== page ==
In Wrigelyville, The Sky IS Falling

Dan HoehneContributor ISeptember 5, 2008

Here it comes, the beginning of the end.

That is what a virtual plethora of Cub fans are feeling right now.

We long-standing backers of the boys in white and blue pinstripes, these are the moments we fear, but have become all too accustomed too.

For in the midst of what seems a remarkable season, we have been too well trained to not get too caught up.

We want to go along for the ride, but the dogged itch is right there, waiting to emerge and distract us, if just for a second.

In the past, it may have been lightning in a bottle, a short burst that suddenly creates hallowed expectations, '89, '98 and '03 were like that.

Teams that not a whole lot was expected of, suddenly were there, in the postseason.

But the shock and surprise were so abundant, that as heartbreaking as the ends were, the means kept us going.

It's not as if, from the first pitch of those seasons we KNEW we had a team capable of getting into the playoffs, so nothing over the top was vested.

We were going through a season of faithfully watching our favorite team, without a whole lot of hope, but happy for any success.

Suddenly, the success exceeded anyone's expectations, and here we were, thrust into sudden hopes.

That they were dashed, in '89, not that big of a deal.

In '98, not much more.

But by '03, they got so much closer, had suddenly appeared so indomitable, that the expectations, hopes and heartbreak became almost a bit too much to bear.

In '69, I only know through reading, as I was a grand total of one at the time, we had a legendary manager, a stacked lineup and lights out pitching staff.

Sure the barren history was there, but not so much as it is now.

That it was such a catastrophic collapse in the waning weeks of the season, I can only imagine the die-hards were appalled to the point of thnking White Castle wasn't a good after-bar stop.

In '84, it wasn't a mindset from the get-go, but it was created early on, that this was a balanced and dominant team, offensively and defensively, that had a real chance.

Of course, then, the 'streak' was only at the 76-year anniversary mark, so of course we weren't quite as fervent as we now are.

We had just come out of the late '70s, where hope was such a foreign concept.

But so here we are again.

We didn't come into the season, right off the bat, thinking that this was THE team.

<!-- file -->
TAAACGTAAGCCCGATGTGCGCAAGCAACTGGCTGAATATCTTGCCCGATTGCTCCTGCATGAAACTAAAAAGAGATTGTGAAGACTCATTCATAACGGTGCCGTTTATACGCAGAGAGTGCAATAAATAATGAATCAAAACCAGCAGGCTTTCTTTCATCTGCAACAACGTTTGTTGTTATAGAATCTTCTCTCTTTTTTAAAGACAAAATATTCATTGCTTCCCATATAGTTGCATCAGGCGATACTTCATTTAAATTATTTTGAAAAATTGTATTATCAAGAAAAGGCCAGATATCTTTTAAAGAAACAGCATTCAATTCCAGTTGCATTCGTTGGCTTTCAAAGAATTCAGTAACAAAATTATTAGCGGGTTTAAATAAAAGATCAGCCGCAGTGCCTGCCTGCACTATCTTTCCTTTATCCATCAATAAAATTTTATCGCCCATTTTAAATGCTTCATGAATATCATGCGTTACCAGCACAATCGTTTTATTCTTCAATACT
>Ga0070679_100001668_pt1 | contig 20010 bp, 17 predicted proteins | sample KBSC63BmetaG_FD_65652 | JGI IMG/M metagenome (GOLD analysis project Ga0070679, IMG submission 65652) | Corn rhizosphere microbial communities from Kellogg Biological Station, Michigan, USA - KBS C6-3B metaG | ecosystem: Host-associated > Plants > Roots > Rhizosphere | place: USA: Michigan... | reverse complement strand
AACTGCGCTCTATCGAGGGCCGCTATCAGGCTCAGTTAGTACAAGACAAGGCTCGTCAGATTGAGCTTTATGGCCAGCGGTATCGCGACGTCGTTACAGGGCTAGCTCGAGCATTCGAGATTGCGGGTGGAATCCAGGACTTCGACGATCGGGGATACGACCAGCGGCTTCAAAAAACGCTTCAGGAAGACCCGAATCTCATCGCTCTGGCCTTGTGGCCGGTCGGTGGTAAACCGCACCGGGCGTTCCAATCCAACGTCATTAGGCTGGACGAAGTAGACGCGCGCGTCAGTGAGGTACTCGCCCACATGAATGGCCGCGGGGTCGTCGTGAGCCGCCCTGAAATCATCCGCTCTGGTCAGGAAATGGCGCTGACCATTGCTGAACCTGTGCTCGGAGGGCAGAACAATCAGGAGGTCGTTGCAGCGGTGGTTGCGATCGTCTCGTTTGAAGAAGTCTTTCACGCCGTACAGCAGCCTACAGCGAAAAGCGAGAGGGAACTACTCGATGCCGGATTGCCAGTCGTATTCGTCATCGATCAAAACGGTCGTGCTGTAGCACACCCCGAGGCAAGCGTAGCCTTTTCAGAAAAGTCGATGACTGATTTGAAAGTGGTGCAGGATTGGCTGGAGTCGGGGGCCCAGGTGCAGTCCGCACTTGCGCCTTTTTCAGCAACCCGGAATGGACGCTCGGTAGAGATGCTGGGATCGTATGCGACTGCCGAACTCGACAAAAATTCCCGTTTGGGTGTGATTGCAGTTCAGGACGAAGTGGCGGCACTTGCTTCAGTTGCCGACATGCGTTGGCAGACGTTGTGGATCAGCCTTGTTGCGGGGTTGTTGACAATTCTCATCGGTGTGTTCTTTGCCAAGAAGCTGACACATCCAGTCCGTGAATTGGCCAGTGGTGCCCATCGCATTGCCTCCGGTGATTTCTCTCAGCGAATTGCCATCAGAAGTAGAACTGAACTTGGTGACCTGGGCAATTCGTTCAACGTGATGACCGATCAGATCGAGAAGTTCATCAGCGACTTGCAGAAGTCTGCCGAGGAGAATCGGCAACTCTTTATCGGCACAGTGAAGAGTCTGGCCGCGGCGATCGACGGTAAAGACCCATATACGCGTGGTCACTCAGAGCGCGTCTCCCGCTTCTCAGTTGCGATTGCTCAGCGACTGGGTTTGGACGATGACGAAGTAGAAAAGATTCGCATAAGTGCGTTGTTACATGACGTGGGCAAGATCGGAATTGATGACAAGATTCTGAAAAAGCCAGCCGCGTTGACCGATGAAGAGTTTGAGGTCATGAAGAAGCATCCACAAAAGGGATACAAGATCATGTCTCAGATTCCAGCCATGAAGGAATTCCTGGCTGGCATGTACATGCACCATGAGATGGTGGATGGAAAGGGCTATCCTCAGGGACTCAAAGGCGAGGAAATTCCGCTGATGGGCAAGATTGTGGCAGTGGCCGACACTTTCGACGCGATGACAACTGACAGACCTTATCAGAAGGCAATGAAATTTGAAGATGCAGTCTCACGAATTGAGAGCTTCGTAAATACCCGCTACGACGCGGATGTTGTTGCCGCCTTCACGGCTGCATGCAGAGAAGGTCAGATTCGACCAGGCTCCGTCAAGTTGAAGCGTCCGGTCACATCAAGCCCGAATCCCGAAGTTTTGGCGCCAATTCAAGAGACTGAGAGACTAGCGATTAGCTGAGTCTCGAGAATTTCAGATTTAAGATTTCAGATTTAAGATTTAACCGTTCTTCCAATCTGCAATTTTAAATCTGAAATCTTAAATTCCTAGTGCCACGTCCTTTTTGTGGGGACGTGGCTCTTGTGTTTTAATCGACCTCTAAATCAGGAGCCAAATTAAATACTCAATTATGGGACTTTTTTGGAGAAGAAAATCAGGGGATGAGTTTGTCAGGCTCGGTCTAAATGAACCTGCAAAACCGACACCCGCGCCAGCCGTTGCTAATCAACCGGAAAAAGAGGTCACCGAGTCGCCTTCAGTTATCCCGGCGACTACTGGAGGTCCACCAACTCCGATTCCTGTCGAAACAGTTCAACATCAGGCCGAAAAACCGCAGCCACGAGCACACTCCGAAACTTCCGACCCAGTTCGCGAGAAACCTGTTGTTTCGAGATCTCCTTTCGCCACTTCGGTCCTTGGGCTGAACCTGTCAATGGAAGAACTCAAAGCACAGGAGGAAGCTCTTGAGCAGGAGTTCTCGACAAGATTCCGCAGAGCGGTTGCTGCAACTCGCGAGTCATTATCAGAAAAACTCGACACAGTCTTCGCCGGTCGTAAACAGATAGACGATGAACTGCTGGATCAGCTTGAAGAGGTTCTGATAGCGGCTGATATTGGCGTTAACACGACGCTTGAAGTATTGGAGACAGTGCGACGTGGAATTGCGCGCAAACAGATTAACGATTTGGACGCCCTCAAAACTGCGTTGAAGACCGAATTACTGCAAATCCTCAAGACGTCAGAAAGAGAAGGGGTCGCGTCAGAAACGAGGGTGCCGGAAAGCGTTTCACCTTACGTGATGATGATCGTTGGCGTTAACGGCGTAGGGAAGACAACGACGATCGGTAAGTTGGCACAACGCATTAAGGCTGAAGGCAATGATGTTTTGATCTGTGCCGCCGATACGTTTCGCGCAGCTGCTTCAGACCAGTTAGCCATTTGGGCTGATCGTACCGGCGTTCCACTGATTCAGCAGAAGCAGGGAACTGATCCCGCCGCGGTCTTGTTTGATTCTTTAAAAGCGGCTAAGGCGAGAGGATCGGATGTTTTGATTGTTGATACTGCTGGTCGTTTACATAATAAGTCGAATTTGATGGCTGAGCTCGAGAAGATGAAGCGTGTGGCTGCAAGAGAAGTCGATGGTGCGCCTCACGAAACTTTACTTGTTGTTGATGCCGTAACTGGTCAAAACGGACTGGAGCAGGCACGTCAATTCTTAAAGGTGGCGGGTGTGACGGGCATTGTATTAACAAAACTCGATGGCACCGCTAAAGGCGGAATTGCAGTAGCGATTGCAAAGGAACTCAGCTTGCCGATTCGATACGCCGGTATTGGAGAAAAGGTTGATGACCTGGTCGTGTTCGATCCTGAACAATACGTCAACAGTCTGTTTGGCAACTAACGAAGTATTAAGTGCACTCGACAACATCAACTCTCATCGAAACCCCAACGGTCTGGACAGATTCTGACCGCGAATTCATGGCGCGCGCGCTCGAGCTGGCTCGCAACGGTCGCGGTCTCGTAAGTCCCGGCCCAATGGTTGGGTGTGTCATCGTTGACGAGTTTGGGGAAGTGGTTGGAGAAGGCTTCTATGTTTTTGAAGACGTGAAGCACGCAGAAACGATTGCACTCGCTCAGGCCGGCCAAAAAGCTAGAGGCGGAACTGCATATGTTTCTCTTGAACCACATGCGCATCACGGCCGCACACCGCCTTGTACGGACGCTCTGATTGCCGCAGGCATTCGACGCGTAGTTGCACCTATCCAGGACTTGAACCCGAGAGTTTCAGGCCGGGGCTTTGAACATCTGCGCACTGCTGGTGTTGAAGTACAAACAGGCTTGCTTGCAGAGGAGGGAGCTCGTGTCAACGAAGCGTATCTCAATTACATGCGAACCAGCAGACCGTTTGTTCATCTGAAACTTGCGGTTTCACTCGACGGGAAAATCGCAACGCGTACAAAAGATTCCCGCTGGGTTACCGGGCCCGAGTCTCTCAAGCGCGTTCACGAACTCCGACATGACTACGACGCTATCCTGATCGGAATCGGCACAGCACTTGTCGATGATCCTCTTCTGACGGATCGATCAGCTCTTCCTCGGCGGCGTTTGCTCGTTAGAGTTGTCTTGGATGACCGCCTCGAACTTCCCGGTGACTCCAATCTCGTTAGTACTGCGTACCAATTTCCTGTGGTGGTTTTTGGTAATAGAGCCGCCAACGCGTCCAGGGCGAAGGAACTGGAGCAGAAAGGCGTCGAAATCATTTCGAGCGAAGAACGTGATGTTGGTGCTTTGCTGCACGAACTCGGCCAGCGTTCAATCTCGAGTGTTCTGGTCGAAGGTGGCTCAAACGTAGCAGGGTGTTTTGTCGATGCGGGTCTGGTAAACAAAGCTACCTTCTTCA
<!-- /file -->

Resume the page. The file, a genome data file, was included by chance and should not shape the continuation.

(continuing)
But it didn't take long for us to think so.

I tried my best, throughout the season, to relish each win, to cherish each game above .500 the team was...appreciating how balanced this team was.

To finally have dismissed the 'nothing but slugger' mentality that caused so many other teams to be doomed before they even started.

Many times I've gotten giddy this summer, seeing and realizing just how good this years team actually is.

But of course, they are our Cubs, needing to twist our stomachs into a pretzel, saving their longest losing streak of the season until September.

While the mathematics of things tell us that it's a next-to impossible scenario for the Cubs to not even make the postseason, for we who have been apart of it for so long, we know that next-to impossible, when it comes to dashing hopes, is somewhat the norm.

We could almost, almost, stomach a three-game home sweep to the Astros.

After all, they have been hot, and if they were in the NL West, they'd be in first place.

But then going on the road to face a Cincinnati team that has been out of it since last October and has traded away its major talent, and get literally clobbered by a 10-2 score - well, that sort of thing has a way of magnifying things even more.

The Cubs are losing in a way they haven't all year, stumbling down the stretch and looking more and more pathetic each day.

Cub fans, meanwhile, are coughing, gasping, saying the right things but feeling others, or just blatantly letting go of that last grasp of hope.

As impossible as it might seem, in both cases, none of it should be a surprise.


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